Building a web application involves various interconnected components working together to provide a seamless user experience. Whether you're an investor looking to understand the technical aspects of the tech companies you invest in, an entrepreneur with a technical online proposition, or a starting developer seeking to navigate the landscape you operate in, this is a valuable resource.
By delving into the essential components of web applications, you'll gain insights into how these elements contribute to user satisfaction and business success. Understanding the role of components like DNS, load balancers, caching, front-end and back-end layers, data stores, and more, will empower you to make informed decisions, assess technical feasibility, and optimize your online ventures.
Furthermore, this knowledge can help investors evaluate the robustness and scalability of tech companies' web applications, ensuring a solid foundation for potential investments. For entrepreneurs, understanding these components enables you to communicate effectively with technical teams, make informed business decisions, and create a user-centric online experience.
Even for starting developers, comprehending the web application landscape is essential. It provides a holistic view, allowing you to grasp how different components interact and influence the overall performance and scalability of an application. This understanding sets the stage for honing your skills and developing high-quality web applications.
Whether you're an investor, entrepreneur, or aspiring developer, comprehending the fundamental components of web applications and their impact on user experiences and business success is essential.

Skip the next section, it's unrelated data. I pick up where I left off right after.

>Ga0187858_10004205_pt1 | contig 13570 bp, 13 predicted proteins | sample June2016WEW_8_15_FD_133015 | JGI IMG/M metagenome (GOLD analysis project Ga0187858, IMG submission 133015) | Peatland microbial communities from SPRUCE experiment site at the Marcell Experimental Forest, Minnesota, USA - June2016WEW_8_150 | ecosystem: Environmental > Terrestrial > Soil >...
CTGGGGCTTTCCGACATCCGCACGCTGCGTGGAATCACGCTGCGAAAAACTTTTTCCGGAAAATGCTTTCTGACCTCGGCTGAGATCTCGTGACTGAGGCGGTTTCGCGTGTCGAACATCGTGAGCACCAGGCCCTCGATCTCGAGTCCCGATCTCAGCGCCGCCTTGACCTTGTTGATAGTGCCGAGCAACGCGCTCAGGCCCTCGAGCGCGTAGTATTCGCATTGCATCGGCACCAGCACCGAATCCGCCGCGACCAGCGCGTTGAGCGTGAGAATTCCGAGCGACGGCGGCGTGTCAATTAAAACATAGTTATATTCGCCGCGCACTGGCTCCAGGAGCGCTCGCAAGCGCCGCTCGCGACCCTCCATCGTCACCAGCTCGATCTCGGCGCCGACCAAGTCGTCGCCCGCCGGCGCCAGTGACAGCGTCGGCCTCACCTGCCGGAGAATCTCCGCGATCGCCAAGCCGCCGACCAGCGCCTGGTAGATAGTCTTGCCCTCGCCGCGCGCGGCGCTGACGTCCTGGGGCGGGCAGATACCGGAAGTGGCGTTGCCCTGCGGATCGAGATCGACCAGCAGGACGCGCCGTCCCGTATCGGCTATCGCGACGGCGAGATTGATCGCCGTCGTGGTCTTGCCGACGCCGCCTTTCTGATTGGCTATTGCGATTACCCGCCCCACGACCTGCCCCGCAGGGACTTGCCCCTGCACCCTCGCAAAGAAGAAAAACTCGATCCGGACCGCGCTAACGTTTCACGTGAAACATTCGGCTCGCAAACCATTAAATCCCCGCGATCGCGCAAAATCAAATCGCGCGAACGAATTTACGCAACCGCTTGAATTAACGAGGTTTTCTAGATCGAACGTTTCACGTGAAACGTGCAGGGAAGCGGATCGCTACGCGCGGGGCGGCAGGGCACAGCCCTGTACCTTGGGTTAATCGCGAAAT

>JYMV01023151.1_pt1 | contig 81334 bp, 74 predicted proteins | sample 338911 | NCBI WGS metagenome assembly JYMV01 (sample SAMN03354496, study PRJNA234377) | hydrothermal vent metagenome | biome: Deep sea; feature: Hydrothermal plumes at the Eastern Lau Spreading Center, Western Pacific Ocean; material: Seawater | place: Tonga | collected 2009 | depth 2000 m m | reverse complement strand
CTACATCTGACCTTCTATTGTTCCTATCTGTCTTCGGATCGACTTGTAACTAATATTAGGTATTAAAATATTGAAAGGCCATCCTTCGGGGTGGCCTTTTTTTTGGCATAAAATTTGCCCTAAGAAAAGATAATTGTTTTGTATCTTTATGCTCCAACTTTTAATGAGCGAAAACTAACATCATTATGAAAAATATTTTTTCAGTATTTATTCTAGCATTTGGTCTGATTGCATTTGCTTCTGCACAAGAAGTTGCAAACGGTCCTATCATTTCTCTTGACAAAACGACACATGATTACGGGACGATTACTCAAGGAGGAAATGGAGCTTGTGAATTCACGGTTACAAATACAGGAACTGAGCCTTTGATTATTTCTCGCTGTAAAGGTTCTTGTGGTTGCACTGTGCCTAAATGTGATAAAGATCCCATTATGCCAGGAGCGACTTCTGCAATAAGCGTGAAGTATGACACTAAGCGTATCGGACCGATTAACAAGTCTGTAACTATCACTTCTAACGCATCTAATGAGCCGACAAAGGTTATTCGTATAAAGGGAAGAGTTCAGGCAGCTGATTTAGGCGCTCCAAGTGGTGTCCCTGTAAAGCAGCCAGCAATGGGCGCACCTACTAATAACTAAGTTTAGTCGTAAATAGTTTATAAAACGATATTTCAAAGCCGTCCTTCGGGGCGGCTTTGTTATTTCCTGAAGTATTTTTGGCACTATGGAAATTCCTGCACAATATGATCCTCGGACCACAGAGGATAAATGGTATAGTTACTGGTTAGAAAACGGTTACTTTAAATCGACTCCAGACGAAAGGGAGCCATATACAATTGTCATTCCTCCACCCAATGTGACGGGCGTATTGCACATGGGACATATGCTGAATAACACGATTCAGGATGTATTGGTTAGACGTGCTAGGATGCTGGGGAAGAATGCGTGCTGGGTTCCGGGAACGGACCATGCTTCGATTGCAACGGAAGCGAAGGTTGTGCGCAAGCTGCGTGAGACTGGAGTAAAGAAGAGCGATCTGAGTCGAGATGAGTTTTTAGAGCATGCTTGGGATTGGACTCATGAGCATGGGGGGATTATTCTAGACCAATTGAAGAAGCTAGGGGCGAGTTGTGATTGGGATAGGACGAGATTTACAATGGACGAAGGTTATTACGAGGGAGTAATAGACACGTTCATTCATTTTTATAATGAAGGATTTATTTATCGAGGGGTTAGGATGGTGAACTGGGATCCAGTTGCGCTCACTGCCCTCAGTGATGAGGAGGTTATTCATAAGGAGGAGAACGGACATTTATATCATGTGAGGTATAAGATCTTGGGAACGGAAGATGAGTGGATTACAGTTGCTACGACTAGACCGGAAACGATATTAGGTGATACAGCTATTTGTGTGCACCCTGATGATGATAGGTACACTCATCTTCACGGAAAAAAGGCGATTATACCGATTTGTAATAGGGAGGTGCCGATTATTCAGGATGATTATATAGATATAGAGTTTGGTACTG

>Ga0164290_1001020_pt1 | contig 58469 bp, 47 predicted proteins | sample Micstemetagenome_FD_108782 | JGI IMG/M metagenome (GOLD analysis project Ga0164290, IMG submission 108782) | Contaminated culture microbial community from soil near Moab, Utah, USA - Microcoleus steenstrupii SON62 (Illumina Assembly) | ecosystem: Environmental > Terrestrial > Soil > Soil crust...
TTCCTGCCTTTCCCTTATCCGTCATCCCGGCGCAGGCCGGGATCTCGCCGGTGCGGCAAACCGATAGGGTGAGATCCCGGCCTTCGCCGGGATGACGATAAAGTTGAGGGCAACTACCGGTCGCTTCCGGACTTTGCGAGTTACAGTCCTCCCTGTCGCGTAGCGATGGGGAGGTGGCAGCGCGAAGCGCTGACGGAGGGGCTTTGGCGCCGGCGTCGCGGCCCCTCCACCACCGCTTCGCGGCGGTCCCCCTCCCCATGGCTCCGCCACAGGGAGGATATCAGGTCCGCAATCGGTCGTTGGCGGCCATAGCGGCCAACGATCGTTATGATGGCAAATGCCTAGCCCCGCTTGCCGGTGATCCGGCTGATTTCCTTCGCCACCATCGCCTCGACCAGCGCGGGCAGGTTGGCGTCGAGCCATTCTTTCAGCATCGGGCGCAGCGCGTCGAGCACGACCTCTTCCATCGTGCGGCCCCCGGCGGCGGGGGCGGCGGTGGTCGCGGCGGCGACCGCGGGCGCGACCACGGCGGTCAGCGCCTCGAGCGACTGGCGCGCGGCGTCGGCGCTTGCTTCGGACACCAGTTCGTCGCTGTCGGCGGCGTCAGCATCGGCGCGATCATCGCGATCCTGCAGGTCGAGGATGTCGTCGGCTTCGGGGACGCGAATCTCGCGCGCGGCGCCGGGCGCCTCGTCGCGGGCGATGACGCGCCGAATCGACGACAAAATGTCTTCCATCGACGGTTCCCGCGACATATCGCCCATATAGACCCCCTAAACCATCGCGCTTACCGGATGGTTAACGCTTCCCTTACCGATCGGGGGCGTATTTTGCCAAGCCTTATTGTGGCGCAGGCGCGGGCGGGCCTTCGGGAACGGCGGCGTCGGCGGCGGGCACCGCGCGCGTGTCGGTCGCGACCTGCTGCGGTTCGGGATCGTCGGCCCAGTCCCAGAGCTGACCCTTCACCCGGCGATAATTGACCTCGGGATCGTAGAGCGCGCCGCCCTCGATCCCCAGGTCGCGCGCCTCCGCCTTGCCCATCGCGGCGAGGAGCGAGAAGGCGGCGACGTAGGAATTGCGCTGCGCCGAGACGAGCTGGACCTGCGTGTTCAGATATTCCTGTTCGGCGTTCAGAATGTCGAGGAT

Let's sum up some lingo you might (have) come across:
Customers refer to the end users of a web application. They interact with the application by navigating its pages, using its features, and providing input data.
Domain Name System (DNS)
The Domain Name System (DNS) is responsible for mapping domain names, such as www.example.com, to the IP address of the server that will process user requests.
A load balancer acts as a traffic cop, distributing incoming requests among multiple servers to ensure a balanced workload and prevent any single server from becoming overwhelmed.
Cache functions as a shortcut, storing data to serve user requests faster. It reduces the time required for the server to retrieve the same data repeatedly.
Front-end Application (Front-end)
The front-end refers to the user interface of the web application—the visual elements that users see and interact with on their screens. It serves as the presentation layer of the application.
The message queue acts as a waiting room for user requests. It temporarily stores these requests until they can be further processed by the web services.
Web Services (Back-end)
The back-end is where the actual work of the web application is performed. It houses the business logic and functionality of the application.
The data store serves as the storage unit for the web application. It is where the web services read and write data.